Guitarist Ben Monder possesses such prodigious technique that songs can run away from him as he restlessly crams in every chordal variation. And this is mostly a very good thing, especially on Excavation.
While Monder does play single-note lines with a dark, almost underwater-sounding tone, his style is most defined by the speed, agility and harmonic dexterity of his arpeggios. Monder picks through chords like a spider spinning its web on speed, evoking a mixture of John Fahey's fluidity and '70s-era John Abercrombie's lush but lulling tonality.
Two duets with electric bassist Skuli Sverrisson-the lead track, "Mistral," and the seventh cut, "Windowpane"-are showcases for Monder's spindly arpeggios, which hang in a state of ethereal suspension throughout the, respectively, nine- and 11-minute tunes. "Luteous Pangolin" and the more rollicking "Ellenville" bring in drummer Jim Black for Bill Frisellian chamberlike jazz-rock, that also features the gentle glossolalia of tenor vocalist Theo Bleckmann. More echoes of Frisell surface on "Hatchet Face" and "Etching," where Monder uses a volume pedal for a wavy, unbalancing sound.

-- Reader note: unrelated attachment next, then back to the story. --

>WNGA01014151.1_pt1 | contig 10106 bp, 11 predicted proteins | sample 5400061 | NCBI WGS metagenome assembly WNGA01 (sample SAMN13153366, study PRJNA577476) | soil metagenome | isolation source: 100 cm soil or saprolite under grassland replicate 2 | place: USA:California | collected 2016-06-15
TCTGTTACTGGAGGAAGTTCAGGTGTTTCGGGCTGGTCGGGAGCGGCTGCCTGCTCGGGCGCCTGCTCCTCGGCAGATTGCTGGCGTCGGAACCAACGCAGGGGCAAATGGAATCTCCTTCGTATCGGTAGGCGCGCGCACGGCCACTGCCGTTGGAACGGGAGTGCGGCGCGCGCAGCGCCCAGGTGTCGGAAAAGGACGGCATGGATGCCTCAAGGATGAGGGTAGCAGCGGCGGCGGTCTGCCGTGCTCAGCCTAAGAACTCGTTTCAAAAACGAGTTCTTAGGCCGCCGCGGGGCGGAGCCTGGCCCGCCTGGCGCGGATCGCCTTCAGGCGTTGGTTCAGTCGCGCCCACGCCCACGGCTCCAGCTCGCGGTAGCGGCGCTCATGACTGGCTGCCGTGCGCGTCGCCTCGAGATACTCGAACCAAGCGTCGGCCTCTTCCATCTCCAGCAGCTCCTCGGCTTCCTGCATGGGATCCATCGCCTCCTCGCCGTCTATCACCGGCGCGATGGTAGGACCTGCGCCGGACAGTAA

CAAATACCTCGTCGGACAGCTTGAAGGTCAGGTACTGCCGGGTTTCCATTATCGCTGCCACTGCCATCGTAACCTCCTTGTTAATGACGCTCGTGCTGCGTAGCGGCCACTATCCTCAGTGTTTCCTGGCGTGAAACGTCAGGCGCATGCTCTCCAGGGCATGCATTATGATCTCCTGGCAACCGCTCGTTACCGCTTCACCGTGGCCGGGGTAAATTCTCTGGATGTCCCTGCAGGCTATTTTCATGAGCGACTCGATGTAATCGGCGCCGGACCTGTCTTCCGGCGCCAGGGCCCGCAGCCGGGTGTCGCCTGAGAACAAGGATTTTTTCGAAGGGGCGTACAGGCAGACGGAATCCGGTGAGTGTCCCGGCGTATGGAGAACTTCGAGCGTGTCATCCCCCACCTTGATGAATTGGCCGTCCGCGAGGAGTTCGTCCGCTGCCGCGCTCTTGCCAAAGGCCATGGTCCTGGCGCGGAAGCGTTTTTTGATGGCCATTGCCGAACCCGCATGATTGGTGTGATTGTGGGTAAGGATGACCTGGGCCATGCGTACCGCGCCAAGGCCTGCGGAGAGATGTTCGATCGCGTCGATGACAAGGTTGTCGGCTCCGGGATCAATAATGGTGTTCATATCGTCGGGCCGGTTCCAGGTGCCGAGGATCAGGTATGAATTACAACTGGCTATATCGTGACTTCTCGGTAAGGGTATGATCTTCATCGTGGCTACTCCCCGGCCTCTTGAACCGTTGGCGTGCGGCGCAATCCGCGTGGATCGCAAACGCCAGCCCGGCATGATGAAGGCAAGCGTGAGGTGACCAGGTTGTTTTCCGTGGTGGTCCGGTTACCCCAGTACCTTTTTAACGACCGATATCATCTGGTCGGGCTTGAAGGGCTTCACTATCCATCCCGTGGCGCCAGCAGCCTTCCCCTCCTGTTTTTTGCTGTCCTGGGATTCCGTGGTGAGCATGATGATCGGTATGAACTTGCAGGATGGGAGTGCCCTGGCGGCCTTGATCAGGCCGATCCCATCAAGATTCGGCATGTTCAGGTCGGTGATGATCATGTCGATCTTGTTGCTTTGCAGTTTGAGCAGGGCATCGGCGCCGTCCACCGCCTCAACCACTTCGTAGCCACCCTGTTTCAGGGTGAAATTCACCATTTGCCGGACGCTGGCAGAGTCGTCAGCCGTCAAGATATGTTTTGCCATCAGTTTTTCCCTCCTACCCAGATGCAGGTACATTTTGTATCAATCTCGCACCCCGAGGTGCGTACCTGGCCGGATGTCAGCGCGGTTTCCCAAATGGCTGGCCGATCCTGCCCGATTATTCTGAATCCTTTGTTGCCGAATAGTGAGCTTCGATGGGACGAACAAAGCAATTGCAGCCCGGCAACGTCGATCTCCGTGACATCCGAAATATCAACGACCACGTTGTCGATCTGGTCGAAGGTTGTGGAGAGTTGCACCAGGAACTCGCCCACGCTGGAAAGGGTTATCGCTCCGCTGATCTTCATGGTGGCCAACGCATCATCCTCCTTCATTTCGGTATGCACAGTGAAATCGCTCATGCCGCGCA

Monder closes the disc with a heavily reverbed solo acoustic version of "You Are My Sunshine," a haunting reharmonization that evokes clouds more than sun. Here Monder's technique is relatively sparse but no less captivating, confirming that his Excavation is well worth digging.